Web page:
As the Rescuer, the codependent feels an overwhelming responsibility to solve other people’s problems and to alleviate their suffering. They may spend a disproportionate amount of time, energy, and resources in these helping behaviors, believing that their love or commitment is demonstrated by their self-sacrifice. However, this perpetual cycle of rescue isn’t usually about the other person’s well-being as much as it is about fulfilling the codependent’s own need for purpose, validation, and most importantly, control.

The Rescuer role allows them to maintain an illusion of control in an inherently unstable environment. If they can ‘fix’ their partner or if they are indispensable to their partner’s well-being, then they feel safer and more secure in the relationship. However, this dynamic doesn’t encourage self-responsibility or personal growth for either party. Instead, it creates an unhealthy dependency where the ‘Rescuer’ feels increasingly burdened and unfulfilled, and the ‘Victim’ becomes disempowered and reliant on the Rescuer for their emotional well-being.

Moreover, because the Drama Triangle is inherently unstable, roles can quickly shift. The Rescuer can become the Persecutor if they feel their efforts are unappreciated or if they’re unable to effect the changes they desire in their partner. Likewise, feeling burdened and unacknowledged can make the Rescuer shift into the role of the Victim, reinforcing their belief that despite all their sacrifices, they are still unloved or undervalued.

These shifting roles further underscore that the driving force behind codependent behaviors is not true love, which is built on mutual respect, shared responsibility, and emotional equality. Instead, codependency often stems from a need to control the external environment to compensate for internal emotional instability.

In genuine love, both partners have a balanced sense of self and respect for each other’s autonomy. They support each other without needing to ‘fix’ each other. However, in a codependent relationship, the very act of ‘loving’ becomes a form of control. The codependent feels they cannot exist comfortably without directing or managing the emotions and behaviors of their partner, often leading to the exhaustion of both parties and the erosion of a healthy, mutually beneficial relationship.

Therefore, it is crucial for individuals in codependent relationships to recognize these unhealthy dynamics. Understanding that codependency is about control and not true love can be the first step toward breaking the cycle and seeking healthier, more balanced relationships. This often involves challenging long-held beliefs and behaviors, and many people benefit from professional guidance or therapy to help navigate this complex emotional landscape.

The “Drama Triangle” can be juxtaposed with a healthier model known as the “Empowerment Dynamic,” created by David Emerald, which provides a more constructive framework for interpersonal interactions. In the Empowerment Dynamic, the dysfunctional roles of Victim, Persecutor, and Rescuer are replaced by more positive and balanced counterparts: the Creator, the Challenger, and the Coach.

  1. The Creator replaces the Victim: In this role, individuals see themselves as proactive and capable of making choices. They are empowered to seek solutions and create the life they desire, rather than feeling helpless and subjected to external circumstances. This shift from victimhood to creatorship can be a transformative change for codependent individuals, encouraging them to take responsibility for their own emotional well-being.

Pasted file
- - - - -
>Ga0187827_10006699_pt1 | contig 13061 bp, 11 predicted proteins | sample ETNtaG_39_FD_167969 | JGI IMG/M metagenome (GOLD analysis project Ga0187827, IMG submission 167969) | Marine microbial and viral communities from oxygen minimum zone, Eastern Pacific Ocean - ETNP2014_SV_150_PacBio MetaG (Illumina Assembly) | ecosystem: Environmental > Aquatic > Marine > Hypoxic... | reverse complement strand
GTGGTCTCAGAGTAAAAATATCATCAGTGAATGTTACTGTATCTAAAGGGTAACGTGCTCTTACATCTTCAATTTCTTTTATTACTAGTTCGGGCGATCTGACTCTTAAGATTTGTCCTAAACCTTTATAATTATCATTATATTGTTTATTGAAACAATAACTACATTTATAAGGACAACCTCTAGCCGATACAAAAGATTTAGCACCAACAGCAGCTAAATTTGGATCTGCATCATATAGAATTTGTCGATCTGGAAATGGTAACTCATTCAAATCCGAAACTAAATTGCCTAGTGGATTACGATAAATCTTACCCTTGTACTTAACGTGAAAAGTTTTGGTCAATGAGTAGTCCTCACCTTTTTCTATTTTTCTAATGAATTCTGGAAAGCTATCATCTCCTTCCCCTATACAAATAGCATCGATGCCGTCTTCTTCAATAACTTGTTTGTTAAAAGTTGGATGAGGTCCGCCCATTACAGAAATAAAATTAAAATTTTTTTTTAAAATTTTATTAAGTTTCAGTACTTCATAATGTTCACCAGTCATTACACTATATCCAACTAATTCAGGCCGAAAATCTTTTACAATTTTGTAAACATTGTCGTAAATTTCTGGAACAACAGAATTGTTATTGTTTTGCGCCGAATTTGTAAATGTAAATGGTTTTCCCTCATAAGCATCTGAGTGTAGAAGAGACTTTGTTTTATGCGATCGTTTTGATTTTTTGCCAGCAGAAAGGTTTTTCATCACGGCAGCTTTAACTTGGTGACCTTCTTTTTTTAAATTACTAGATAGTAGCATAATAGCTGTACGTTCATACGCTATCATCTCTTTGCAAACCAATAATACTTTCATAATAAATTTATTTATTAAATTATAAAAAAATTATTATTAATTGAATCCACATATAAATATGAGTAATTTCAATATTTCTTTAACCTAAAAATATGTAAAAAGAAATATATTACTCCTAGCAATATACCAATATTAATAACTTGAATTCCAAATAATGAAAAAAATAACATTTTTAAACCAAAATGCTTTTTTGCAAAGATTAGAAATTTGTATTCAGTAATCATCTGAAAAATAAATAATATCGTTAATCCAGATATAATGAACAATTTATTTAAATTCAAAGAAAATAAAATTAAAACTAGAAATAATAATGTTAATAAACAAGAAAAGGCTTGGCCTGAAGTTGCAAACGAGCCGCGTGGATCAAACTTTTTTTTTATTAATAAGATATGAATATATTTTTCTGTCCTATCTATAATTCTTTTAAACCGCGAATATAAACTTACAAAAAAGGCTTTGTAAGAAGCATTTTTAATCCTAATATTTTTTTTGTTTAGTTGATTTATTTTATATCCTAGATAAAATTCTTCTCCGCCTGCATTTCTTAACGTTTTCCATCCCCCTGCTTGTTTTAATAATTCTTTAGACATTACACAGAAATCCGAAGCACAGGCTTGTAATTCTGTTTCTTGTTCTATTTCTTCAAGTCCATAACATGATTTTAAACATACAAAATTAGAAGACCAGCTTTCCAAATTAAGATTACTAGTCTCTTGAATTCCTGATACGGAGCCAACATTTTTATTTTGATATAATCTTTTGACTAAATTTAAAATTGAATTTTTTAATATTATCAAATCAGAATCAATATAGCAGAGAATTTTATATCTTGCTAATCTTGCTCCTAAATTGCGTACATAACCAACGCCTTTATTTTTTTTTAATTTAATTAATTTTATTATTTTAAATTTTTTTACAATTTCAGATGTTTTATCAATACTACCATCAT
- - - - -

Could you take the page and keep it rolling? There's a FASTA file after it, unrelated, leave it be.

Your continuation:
2. The Challenger replaces the Persecutor: Unlike the Persecutor who blames or criticizes to maintain control, the Challenger offers constructive feedback and sets healthy boundaries. This role encourages growth and accountability without demeaning or subjugating the other person. By adopting the Challenger role, codependents can engage in honest and direct communication without being overly harsh or controlling.
  3. The Coach replaces the Rescuer: The Coach role diverges significantly from the Rescuer by focusing on empowerment rather than dependency. A Coach supports and facilitates the other person’s growth and self-discovery, rather than solving their problems for them. This allows the individual to build their skills and confidence, whereas the Rescuer’s actions often lead to learned helplessness in the person they’re trying to ‘help’.

The Empowerment Dynamic encourages codependent individuals to shift from control and dependency to empowerment and interdependency, facilitating healthier relationships. Instead of trying to control their partner to create a sense of security, the Creator focuses on self-improvement and solution-oriented thinking. The Coach supports their partner’s growth, understanding that a relationship is healthier and more balanced when both people are empowered. And the Challenger helps keep the relationship honest and growth-oriented by setting boundaries and offering constructive feedback, without resorting to blame or criticism.

Implementing the Empowerment Dynamic may involve a lot of self-reflection and conscious effort, especially for those deeply entrenched in codependent patterns. It may also require professional guidance, such as therapy or counseling, to fully understand and adopt these new roles. However, the rewards are significant: a move towards healthier, more balanced relationships where mutual growth and support replace control and dependency. By transitioning from the Drama Triangle to the Empowerment Dynamic, codependents can redefine their understanding of love and connection, embracing a form of relational interaction that nurtures rather than depletes, empowers rather than diminishes.

Subscribe to Dr Jenner's Blog via Email

Dr Jenner creates a wealth of resources, articles and podcasts. Please subscribe to be notified.